Temporary fonts directory 1107, which contains character objects 903 and font files 812, can be removed or at least become inaccessible through a variety of different mechanisms. For example, installation module 1101 can be programmed to automatically delete character objects 903 and font files 812 via a JavaScript®, can be removed or at least become inaccessible through a variety of different mechanisms. For volatile nature of hidden temporary files and virtual memory mapped files, these files are either erased or become inaccessible to operating system 1105 once browsing computer 704 is shut down or rebooted.

In act 1020 of FIG. 10, once font files 812 are enabled on browsing computer 704, operating system 1105 uses font files 812 to generate the display of network document 702 in the same form that it was originally created. One of the unique benefits of the present disclosure is that once font files 812 are enabled on browsing computer 704, the characters within font files 812 can be used the same as any of the font characters originally loaded on browsing computer 704. For example, the characters of font files 812 can be cut, pasted, printed and otherwise handled or manipulated, i.e., underlined, italicized, bolded, etc., just the same as originally loaded font characters. In turn, this increases efficient inter-application functionality. For example, the characters of font files 812 can also be copied and pasted to any other application being control by operating system 1105, for example, applications 1110a or 1110b as depicted in FIG. 11.

The above described method is only one embodiment of the application of the present disclosure. By way of example and not by limitation, depicted in FIG. 12 is a network document 1200 which is in HTML. Network document 1200 can be posted on a server, attached to an e-mail, recorded on a computer disk or CD, or recorded on any other type of computer readable media which can be requested by or transferred to browsing computer 704 for opening by browser 705.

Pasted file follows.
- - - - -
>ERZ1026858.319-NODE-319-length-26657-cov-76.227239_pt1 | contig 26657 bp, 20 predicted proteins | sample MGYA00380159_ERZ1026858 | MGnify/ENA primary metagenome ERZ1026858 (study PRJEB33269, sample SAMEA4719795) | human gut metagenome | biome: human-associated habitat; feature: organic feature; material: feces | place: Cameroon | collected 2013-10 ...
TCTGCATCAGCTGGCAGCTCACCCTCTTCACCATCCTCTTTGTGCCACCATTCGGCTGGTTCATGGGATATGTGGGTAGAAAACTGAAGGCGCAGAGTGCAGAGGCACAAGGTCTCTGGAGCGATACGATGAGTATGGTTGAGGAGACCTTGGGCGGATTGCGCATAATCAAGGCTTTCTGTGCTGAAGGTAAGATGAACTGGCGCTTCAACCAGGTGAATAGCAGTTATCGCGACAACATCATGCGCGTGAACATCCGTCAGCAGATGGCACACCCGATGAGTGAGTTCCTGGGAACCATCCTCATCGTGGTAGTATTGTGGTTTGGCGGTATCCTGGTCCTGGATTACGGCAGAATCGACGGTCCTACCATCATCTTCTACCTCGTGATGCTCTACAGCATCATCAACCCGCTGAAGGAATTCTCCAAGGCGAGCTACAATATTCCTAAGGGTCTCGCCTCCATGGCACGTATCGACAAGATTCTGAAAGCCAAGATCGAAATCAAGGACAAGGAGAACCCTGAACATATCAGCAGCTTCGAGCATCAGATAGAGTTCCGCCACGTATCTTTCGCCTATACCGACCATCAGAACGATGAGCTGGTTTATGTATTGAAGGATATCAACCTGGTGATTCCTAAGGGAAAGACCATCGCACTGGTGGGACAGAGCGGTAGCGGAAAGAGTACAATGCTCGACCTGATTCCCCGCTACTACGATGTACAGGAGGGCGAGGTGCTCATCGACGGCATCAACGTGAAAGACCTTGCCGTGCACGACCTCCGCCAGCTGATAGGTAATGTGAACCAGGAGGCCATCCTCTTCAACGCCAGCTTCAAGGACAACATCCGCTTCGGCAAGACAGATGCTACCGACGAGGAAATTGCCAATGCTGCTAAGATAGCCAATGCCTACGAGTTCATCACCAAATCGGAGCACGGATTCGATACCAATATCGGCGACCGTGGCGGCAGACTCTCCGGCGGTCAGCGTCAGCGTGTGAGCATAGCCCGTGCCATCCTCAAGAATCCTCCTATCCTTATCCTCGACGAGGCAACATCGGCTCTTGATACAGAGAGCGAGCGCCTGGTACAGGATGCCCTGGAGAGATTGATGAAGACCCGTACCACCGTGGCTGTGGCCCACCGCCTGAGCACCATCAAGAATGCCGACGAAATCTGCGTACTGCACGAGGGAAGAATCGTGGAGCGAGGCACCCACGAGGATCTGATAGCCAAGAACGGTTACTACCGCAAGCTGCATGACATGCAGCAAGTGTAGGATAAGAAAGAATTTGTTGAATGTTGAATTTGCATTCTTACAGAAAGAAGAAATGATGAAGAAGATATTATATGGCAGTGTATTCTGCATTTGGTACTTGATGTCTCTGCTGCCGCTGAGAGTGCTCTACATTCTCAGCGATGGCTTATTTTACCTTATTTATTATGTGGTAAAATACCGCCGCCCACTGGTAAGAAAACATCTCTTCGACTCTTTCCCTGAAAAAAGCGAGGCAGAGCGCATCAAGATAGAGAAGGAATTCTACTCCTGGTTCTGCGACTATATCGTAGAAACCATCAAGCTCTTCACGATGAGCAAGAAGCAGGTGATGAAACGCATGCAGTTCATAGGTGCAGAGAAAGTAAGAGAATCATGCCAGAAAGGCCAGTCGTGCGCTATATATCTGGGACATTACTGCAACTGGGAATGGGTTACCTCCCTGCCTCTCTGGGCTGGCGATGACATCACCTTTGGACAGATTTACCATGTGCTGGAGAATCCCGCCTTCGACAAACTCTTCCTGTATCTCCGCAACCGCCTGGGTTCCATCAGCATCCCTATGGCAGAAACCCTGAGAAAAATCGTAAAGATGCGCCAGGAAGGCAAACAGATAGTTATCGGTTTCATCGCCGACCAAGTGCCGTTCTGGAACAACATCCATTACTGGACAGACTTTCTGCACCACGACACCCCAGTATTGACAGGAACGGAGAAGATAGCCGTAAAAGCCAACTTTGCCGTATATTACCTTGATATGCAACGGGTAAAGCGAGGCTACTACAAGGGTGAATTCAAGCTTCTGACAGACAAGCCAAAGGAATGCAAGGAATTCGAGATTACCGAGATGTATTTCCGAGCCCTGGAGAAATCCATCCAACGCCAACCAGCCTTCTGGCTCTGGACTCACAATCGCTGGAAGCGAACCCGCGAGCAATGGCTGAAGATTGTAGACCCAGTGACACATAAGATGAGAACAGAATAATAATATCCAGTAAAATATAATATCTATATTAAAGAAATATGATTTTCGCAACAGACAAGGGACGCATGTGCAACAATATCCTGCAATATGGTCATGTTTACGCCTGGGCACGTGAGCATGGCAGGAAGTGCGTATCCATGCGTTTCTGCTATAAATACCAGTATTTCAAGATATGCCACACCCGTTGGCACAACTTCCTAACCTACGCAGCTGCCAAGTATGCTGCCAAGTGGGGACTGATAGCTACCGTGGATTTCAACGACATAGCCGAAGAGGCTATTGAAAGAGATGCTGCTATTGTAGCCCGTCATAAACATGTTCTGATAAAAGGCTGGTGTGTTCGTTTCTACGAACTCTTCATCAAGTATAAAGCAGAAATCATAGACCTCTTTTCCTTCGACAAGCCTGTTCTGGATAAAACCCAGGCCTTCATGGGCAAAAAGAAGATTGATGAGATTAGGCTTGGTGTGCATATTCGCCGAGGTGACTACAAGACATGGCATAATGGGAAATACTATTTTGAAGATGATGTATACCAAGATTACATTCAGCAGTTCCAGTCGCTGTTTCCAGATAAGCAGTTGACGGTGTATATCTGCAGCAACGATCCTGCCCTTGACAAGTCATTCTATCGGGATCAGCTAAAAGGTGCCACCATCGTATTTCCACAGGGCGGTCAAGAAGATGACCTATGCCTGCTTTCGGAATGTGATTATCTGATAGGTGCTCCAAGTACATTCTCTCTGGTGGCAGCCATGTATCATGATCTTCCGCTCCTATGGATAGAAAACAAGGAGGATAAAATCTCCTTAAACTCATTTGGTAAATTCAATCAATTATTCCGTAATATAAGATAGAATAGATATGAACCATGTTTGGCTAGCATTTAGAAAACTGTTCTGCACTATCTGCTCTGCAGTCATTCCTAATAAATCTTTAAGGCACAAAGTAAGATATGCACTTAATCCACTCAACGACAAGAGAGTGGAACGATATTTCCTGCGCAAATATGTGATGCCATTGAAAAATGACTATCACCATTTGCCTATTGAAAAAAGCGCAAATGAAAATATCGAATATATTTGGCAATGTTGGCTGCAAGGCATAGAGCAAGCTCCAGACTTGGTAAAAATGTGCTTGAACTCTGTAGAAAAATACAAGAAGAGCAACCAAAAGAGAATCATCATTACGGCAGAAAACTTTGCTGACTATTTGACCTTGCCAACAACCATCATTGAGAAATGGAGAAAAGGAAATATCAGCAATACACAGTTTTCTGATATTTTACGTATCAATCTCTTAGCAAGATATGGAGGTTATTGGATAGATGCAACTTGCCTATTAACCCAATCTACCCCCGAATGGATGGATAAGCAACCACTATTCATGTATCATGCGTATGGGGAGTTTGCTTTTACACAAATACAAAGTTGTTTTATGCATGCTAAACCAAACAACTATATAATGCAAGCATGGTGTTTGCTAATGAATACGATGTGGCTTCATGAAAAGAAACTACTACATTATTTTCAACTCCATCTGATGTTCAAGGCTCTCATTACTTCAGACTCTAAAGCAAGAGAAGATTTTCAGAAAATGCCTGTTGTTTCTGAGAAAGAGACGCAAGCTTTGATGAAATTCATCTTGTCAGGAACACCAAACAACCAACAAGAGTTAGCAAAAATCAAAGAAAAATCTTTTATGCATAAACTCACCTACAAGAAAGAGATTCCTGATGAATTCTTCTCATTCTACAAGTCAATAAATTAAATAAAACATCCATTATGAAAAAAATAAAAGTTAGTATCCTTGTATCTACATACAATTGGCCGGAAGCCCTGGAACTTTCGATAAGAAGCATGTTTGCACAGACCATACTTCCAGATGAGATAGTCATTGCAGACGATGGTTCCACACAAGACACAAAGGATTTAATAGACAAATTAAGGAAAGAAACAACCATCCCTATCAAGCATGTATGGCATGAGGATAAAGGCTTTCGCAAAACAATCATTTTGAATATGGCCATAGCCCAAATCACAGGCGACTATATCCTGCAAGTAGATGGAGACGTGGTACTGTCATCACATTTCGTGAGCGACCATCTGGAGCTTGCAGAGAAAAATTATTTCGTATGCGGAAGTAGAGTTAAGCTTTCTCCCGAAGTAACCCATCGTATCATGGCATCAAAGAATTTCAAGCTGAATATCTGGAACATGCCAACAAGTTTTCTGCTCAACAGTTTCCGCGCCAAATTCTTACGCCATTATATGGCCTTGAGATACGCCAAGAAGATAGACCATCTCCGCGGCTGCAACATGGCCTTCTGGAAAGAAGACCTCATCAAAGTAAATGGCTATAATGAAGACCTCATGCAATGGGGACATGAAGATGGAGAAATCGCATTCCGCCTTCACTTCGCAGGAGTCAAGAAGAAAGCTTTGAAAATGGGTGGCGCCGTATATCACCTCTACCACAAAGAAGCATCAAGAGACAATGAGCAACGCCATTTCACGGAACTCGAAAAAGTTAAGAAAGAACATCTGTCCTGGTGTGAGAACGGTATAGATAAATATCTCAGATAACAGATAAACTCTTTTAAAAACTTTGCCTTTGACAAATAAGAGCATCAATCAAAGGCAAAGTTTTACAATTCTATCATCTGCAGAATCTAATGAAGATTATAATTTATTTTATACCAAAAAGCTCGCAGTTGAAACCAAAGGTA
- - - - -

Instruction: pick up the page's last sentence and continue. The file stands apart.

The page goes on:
Embedded within network document 1200 or included by a linked reference is an application 1206. Application 1206 can comprise any type of application program, application file, plugin, or ActiveX® that generates or includes one or more display characters. Also embedded within network document 1200 or included by a linked reference is a font package 1204. Font package 1204 includes one or more font files which contain the formatting information necessary for the creation of the non-standard display characters of application 1206. If desired, character objects containing handling information can also be incorporated into font package 1204. In this embodiment, font package 1204 may be created completely independent of application 1206.